10 Children’s Picture Books about Dragons


Image courtesy of AKARAKINGDOMS at FreeDigitalPhotos.net

I enjoyed the rare pleasure of being a sofa sloth last weekend and cuddling up to watch a DVD with my family. The unanimous choice was How to Train a Dragon based on the hugely popular book by Cressida Cowell. We must have watched it nearly one hundred times already but never seem to tire of it. So it got me thinking it is time for another quick look book review and what better than to get ourselves all fired up by meeting a few more dragons. As before each book is reviewed by myself and rated out of ten by my two boys aged 5 and 8, the first from my youngest.

Dragon Stew Steve Smallman (author) & Lee Wildish (illustrator). Publisher: Little Tiger Press (1 Aug 2011). RATING: 2/10; 10/10.

When five bored Vikings meet one playful dragon, their adventure doesn’t quite turn out as planned. An easy to read, funny rhyme filled with expressive illustrations and amusing additional comments.

CLICK TO BUY Dragon Stew

The Trouble with Dragons Debi Gliori (author & illustrator) Publisher: Bloomsbury Publishing PLC (6 Jul 2009). RATING: 10/10; 10/10.

A brilliant story, beautifully told. It makes you laugh and it makes you think and I could study the illustrations for hours! This story subtly conveys a serious message within a very enjoyable book.

CLICK TO BUY The Trouble with Dragons

The Reluctant Dragon – Kenneth Grahame (author) & E. H. Shepard (illustrator). Publisher: Egmont (anniversary ed. 3 Feb 2008). RATING: 0/10; 2/10.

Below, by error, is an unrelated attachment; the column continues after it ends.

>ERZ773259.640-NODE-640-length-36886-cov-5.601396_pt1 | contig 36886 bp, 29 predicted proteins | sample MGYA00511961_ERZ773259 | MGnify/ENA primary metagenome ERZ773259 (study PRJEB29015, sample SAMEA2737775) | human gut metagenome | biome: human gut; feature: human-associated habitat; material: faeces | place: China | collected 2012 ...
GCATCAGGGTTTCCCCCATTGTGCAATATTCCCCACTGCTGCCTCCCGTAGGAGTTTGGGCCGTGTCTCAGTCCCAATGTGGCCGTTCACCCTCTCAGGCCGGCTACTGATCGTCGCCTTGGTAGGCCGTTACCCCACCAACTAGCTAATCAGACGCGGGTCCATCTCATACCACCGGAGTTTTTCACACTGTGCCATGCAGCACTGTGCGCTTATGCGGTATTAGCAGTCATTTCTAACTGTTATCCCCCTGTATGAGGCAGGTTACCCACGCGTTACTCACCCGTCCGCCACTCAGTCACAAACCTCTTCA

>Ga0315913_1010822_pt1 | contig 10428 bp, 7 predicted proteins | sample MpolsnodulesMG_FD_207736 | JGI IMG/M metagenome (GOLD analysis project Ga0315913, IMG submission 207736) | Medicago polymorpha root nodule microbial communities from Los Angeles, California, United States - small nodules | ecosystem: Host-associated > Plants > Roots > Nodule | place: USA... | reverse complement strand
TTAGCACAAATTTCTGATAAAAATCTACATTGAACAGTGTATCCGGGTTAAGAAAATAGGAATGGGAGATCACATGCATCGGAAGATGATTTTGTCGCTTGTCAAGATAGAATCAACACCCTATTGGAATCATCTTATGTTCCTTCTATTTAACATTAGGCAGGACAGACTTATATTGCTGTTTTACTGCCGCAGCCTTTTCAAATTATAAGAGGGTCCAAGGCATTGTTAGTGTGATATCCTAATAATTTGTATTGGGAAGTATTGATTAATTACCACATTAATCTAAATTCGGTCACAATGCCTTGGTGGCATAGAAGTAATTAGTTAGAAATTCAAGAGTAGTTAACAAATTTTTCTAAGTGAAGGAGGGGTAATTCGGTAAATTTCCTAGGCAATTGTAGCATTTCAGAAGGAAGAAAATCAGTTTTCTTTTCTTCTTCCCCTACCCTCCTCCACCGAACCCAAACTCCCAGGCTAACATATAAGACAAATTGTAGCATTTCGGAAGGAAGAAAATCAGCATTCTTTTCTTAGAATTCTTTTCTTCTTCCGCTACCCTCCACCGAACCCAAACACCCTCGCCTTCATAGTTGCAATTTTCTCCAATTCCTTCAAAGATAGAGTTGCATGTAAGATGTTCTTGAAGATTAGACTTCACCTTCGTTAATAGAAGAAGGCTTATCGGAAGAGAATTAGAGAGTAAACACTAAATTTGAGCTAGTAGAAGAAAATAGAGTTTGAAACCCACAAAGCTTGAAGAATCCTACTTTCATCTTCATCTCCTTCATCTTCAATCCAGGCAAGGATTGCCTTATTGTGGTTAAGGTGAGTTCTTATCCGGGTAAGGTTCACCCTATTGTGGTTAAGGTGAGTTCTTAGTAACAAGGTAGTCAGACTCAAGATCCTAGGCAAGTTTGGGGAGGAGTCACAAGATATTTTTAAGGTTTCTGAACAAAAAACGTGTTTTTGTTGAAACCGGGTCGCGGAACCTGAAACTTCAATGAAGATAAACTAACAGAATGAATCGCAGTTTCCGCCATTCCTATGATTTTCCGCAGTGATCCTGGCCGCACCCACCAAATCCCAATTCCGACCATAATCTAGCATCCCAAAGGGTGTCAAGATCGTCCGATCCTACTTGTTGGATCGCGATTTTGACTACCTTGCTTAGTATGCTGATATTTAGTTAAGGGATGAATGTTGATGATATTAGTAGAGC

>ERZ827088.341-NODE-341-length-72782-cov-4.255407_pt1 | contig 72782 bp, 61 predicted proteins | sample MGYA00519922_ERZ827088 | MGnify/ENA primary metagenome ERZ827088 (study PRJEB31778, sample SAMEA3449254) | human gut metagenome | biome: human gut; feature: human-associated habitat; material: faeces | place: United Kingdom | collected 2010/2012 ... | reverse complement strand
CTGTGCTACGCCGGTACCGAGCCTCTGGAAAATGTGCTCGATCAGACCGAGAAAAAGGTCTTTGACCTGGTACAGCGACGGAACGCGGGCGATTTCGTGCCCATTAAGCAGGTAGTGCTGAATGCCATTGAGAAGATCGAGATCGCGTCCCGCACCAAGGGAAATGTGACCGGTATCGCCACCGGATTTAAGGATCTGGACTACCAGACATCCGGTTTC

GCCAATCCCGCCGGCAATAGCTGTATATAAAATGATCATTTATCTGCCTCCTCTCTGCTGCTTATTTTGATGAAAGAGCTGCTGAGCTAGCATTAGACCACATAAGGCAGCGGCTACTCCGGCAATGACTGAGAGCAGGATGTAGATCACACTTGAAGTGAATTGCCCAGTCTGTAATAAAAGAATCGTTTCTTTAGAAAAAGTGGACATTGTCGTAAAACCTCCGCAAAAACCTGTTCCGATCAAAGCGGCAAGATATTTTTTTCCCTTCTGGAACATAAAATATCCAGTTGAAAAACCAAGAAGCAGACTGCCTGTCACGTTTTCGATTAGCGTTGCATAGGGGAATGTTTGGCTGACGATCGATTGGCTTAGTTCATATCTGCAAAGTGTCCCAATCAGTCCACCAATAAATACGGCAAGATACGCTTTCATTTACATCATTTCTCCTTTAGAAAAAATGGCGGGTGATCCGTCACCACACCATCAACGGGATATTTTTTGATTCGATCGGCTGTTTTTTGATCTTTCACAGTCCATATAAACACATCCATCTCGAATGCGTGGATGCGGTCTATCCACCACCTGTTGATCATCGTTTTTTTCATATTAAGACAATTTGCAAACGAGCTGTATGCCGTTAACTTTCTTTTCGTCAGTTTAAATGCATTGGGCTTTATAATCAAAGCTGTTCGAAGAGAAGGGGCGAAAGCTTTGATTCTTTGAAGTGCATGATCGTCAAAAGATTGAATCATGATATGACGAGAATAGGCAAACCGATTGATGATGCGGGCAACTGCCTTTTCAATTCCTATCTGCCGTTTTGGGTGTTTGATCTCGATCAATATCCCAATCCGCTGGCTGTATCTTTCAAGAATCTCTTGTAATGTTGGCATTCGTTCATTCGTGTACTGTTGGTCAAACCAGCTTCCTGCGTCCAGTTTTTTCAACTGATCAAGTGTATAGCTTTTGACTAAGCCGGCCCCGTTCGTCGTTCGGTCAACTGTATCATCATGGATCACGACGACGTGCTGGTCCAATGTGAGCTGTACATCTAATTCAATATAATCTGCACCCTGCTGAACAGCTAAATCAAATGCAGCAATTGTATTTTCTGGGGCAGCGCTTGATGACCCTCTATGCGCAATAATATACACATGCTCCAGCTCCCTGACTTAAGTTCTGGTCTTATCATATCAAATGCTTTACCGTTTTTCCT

I thought I’d throw this one in for a bit of variety as it’s a little longer than the others and more of an early reader book than a picture book. However it’s a classic and was first published as an illustrated book in the US in 1938 and written by the author of one of my childhood favourites Wind in the Willows. This charming story about a stubborn dragon that refuses to fight St. George has so far stood the test of time. However the vocabulary is clearly old fashioned in places and because of this it can feel awkward and clunky to read. Sadly not a hit with my children.

CLICK TO BUY The Reluctant Dragon

The Dragon Machine Helen Ward (author) & Wayne Anderson (illustrator). Publisher: Templar Publishing (New ed. 1 Jan 2005). RATING: 10/10; 10.5/10.

We’ve had this book for a while and it is one that we go back to again and again as both boys love it yet for me, as much as I like it’s originality and find the images and writing both enchanting and engaging, I can’t help questioning whether it is condoning or encouraging a child to run away if they feel ignored because when the child is found they are no longer ignored. For this reason alone, I always feel a little uneasy reading this book. Not sure if I’ve missed anything here but would be interested to know your thoughts on this book too.

CLICK TO BUY The Dragon Machine (Book & CD) (Book & CD)

Zog – Julia Donaldson (author) & Axel Scheffler (illustrator). Publisher: Alison Green Books (1st ed. 1 Sept 2011). RATING: 5/10; 10/10.

This funny and engaging rhyming tale is one of our favourite books from the much loved children’s author Julia Donaldson where the extremely lovable Zog learns how to become a champion dragon. A well-known book which couldn’t be ignored in this line up.